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Washington — Michigan House Democrats are divided on supporting longtime leader Nancy Pelosi as the next speaker of the House after retaking the majority in Tuesday's midterm elections. 

Most of Michigan's incumbents indicated they would vote for Pelosi on the House floor if she's the caucus' nominee, but at least two congresswomen-elect — Elissa Slotkin and Haley Stevens — maintain their stance that new leadership is needed.

"I'm not about to just flip my principles now that I'm elected," Slotkin said this week.

Pelosi of California has been a favorite political target of Republicans, but this year a number of Democratic House candidates said during their campaigns that they want to see a new generation take the helm.  

So far, no candidate has stepped forward to challenge Pelosi's bid for the speaker's gavel. 

"Nancy was obviously able to push back," said Rep. Dan Kildee, D-Flint Township.

"One of the criticisms that many candidates asserted was we could never be in the majority as long as she’s our leader. Well, we’re in the majority. I think the question is not the referendum on her, but what the next few years look like in terms of transition to new leadership."

Pelosi's office has rejected the notion that she won't have the 218 votes needed to be speaker when the election occurs in two months. 

"Leader Pelosi is confident in her support among members and members-elect," spokesman Drew Hammill said. "Democrats don’t let Republicans choose their leaders. The election proved that the GOP attacks on Pelosi simply do not work."

Pelosi, the first woman to serve as House speaker, has led the Democratic caucus for 15 years. She said this week she's the "best person" to be speaker. 

"It's not about what you have done. It's what you can do," Pelosi told reporters at the U.S. Capitol. "I think I'm the best person to go forward, to unify, to negotiate. I'm a good negotiator." 

During the campaign, Republicans ran attack ads depicting both Slotkin and Stevens as hand-picked by Democratic leadership, even though both said they wouldn't support Pelosi. Pelosi's House Majority PAC spent at least $1 million each on ads supporting Slotkin and Stevens.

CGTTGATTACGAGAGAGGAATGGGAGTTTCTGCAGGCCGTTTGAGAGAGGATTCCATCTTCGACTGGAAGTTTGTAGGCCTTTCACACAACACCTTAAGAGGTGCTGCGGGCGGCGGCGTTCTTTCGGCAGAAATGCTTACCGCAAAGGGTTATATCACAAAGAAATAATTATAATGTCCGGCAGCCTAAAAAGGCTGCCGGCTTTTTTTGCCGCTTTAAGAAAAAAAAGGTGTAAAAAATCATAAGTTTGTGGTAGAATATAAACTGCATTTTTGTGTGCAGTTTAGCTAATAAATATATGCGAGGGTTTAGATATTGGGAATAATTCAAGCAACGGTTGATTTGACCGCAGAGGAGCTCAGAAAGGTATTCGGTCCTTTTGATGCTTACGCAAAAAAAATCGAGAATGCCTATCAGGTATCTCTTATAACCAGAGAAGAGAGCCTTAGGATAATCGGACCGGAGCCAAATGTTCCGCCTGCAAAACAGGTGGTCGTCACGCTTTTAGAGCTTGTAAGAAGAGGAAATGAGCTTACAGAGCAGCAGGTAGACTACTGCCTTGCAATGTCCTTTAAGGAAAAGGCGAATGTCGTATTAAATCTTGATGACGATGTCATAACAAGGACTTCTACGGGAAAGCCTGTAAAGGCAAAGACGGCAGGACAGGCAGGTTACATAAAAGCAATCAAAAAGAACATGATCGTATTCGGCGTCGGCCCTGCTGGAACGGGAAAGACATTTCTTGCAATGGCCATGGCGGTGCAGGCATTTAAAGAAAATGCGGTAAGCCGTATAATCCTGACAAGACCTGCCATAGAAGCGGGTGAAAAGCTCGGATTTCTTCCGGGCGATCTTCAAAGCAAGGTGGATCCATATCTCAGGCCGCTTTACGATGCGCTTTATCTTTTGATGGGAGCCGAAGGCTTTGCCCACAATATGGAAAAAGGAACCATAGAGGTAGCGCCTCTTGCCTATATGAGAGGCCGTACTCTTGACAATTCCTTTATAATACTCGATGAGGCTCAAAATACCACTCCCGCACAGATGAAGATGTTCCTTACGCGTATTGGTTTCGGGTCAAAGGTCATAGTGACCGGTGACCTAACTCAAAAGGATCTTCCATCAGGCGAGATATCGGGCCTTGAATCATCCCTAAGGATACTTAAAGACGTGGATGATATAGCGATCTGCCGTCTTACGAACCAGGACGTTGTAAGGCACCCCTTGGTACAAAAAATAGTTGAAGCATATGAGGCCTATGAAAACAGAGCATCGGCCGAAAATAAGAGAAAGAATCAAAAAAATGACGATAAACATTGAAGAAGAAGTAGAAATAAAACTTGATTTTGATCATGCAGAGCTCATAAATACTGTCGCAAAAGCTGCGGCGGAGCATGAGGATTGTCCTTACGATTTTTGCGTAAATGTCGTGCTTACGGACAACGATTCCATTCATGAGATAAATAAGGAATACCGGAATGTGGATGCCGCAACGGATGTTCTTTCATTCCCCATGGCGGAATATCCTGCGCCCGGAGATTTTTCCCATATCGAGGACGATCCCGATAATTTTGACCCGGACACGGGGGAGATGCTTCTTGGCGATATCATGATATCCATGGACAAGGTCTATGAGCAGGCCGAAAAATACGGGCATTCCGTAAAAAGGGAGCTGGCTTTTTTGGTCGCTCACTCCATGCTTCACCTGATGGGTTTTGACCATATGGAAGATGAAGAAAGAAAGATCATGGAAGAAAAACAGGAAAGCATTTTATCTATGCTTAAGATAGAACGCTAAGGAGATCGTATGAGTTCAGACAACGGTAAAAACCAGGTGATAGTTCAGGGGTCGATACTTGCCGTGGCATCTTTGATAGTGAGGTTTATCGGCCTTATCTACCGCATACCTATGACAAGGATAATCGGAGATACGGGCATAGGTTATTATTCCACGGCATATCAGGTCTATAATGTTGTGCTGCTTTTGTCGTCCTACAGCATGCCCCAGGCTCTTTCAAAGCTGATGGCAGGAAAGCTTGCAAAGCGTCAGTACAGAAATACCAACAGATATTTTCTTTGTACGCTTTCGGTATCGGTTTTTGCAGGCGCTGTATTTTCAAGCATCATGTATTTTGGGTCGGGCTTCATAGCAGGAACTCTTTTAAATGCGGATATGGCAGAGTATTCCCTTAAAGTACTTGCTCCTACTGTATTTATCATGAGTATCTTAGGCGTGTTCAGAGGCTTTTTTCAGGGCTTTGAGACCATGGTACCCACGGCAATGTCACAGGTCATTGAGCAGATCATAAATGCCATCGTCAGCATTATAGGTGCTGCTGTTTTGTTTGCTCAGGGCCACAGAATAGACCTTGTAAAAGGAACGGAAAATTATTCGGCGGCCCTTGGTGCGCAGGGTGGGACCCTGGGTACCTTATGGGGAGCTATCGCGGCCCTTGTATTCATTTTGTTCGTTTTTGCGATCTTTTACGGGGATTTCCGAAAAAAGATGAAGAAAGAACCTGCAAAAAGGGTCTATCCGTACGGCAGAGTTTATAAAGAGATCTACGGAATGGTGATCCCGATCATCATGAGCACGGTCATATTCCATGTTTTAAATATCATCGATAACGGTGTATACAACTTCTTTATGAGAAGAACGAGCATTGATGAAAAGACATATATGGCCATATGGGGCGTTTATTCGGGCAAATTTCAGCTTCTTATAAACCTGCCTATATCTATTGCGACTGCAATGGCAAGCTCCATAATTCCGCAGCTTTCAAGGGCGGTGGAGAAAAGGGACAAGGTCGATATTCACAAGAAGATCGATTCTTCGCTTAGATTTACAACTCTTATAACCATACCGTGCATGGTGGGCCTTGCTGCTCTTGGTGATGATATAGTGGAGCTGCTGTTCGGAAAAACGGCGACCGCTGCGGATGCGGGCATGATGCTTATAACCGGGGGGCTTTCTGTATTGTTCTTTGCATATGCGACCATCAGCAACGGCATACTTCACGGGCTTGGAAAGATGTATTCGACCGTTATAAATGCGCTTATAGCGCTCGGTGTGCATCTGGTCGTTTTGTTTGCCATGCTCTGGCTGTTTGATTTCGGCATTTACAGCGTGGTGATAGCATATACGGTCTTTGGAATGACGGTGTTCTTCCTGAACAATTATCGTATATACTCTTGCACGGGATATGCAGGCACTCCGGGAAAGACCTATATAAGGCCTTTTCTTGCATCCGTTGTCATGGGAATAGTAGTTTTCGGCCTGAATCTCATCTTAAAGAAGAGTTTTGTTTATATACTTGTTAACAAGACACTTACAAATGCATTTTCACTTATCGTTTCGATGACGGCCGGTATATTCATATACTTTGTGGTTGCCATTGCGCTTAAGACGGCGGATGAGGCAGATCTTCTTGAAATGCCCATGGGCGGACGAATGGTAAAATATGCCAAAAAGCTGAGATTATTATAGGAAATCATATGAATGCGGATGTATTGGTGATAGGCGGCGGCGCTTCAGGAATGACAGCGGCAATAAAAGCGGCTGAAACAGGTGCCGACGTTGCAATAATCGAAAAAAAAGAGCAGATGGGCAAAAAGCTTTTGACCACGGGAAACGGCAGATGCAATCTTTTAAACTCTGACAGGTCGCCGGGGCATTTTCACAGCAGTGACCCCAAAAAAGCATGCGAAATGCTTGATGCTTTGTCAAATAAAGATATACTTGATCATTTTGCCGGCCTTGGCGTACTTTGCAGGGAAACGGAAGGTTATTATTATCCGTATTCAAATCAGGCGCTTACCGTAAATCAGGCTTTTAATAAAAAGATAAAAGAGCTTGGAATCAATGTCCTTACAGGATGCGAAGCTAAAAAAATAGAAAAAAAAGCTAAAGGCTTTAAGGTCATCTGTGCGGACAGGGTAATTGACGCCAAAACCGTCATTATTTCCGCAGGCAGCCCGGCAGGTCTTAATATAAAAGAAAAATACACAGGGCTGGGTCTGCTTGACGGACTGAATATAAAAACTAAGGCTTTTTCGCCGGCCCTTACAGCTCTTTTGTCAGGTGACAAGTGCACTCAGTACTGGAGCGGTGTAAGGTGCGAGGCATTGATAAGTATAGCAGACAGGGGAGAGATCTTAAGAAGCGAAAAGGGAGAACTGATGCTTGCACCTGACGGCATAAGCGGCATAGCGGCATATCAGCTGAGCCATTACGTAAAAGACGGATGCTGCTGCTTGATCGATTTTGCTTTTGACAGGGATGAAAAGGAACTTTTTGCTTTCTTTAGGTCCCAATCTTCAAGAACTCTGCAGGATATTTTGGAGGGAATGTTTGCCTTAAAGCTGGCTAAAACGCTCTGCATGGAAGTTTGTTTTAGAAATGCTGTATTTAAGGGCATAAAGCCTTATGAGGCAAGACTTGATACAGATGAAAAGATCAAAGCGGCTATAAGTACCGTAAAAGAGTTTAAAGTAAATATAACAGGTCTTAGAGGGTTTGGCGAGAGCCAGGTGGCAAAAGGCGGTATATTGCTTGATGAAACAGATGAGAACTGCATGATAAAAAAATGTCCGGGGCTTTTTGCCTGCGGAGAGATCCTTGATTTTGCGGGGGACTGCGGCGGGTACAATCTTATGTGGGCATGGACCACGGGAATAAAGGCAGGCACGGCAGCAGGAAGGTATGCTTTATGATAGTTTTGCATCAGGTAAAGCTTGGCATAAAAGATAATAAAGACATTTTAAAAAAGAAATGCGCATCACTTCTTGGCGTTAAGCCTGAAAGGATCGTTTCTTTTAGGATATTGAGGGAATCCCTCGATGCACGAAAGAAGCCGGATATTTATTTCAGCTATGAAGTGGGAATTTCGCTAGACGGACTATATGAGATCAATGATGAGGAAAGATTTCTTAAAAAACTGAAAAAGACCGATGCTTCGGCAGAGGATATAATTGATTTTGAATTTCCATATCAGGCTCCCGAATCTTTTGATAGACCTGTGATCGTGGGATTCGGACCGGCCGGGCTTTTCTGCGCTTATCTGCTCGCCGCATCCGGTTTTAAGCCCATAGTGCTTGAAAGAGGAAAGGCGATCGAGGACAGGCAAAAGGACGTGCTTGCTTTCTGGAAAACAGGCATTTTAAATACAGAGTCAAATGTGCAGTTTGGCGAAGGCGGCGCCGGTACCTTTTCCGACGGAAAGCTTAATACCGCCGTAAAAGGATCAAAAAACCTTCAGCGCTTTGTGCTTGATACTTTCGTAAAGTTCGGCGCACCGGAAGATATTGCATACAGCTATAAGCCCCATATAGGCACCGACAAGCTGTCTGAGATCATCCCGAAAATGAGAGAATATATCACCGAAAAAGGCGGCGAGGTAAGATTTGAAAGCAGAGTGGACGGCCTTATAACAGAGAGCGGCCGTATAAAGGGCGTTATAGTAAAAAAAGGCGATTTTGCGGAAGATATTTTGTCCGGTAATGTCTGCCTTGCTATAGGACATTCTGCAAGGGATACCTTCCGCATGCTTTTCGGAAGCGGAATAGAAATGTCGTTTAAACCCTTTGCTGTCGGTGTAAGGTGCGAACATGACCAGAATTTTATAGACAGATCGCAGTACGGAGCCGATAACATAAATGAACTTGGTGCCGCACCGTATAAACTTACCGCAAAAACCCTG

Each could run the risk of being criticized by GOP opponent in two years if they cast a vote for Pelosi after suggesting they wouldn't. 

"Either Elissa Slotkin and Haley Stevens break their word with their first vote in Congress, or they incur the wrath of the likely speaker, and become a pariah to not only their own bases but to House leadership," said Michael Joyce, a spokesman for the Republican National Committee. 

"Not the best way to start out a congressional term for these two carpetbaggers."

Slotkin of Holly defeated GOP Rep. Mike Bishop of Rochester. When asked about Pelosi during her campaign, she said she'd support "the person that represents my district, my state, and I think that’s someone new." 

"I don't want to be disrespectful to anyone who’s served, especially a woman who has broken glass ceilings. I just think it's been really clear what we’re hearingfrom people on the ground on both sides of the aisle. They want something different," Slotkin said this week. 

"That’s still my answer. I haven't changed. ... We have to think about what kind of party we want to be. I think we need a new generation, and that's not just a talking point. That's for real." 

When asked about Pelosi, Stevens of Rochester Hills — who won election to succeed retiring GOP Rep. Dave Trott — also said her position hasn't changed. 

"I believe that we need new leadership, particularly leadership that’s going to speak to delivering for our Midwest — the people here in Michigan's 11th District," Stevens said.

"We probably need to get back in the business of focusing on the heartland issues." 

Asked if she would vote for Pelosi on the House floor, Stevens said: "At this time, Nancy Pelosi doesn’t have my support."